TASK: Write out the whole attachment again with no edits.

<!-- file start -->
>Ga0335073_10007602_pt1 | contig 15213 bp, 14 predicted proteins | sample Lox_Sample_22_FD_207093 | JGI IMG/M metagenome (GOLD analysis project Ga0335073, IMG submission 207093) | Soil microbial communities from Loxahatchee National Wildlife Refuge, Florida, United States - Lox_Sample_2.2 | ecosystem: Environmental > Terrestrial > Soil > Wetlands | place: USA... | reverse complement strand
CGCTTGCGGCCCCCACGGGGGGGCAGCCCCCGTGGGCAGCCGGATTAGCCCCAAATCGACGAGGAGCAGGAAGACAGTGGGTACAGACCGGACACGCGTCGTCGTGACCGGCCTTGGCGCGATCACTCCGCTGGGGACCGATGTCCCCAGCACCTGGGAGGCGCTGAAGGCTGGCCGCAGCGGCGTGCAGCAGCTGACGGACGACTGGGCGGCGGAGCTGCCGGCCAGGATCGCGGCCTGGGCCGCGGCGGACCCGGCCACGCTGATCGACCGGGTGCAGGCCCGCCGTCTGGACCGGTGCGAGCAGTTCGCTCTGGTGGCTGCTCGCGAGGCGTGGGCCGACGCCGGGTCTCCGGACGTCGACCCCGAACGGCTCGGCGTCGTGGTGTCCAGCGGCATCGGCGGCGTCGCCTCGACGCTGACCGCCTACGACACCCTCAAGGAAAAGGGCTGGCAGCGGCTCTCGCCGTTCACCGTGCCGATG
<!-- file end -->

>Ga0335073_10007602_pt1 | contig 15213 bp, 14 predicted proteins | sample Lox_Sample_22_FD_207093 | JGI IMG/M metagenome (GOLD analysis project Ga0335073, IMG submission 207093) | Soil microbial communities from Loxahatchee National Wildlife Refuge, Florida, United States - Lox_Sample_2.2 | ecosystem: Environmental > Terrestrial > Soil > Wetlands | place: USA... | reverse complement strand
CGCTTGCGGCCCCCACGGGGGGGCAGCCCCCGTGGGCAGCCGGATTAGCCCCAAATCGACGAGGAGCAGGAAGACAGTGGGTACAGACCGGACACGCGTCGTCGTGACCGGCCTTGGCGCGATCACTCCGCTGGGGACCGATGTCCCCAGCACCTGGGAGGCGCTGAAGGCTGGCCGCAGCGGCGTGCAGCAGCTGACGGACGACTGGGCGGCGGAGCTGCCGGCCAGGATCGCGGCCTGGGCCGCGGCGGACCCGGCCACGCTGATCGACCGGGTGCAGGCCCGCCGTCTGGACCGGTGCGAGCAGTTCGCTCTGGTGGCTGCTCGCGAGGCGTGGGCCGACGCCGGGTCTCCGGACGTCGACCCCGAACGGCTCGGCGTCGTGGTGTCCAGCGGCATCGGCGGCGTCGCCTCGACGCTGACCGCCTACGACACCCTCAAGGAAAAGGGCTGGCAGCGGCTCTCGCCGTTCACCGTGCCGATG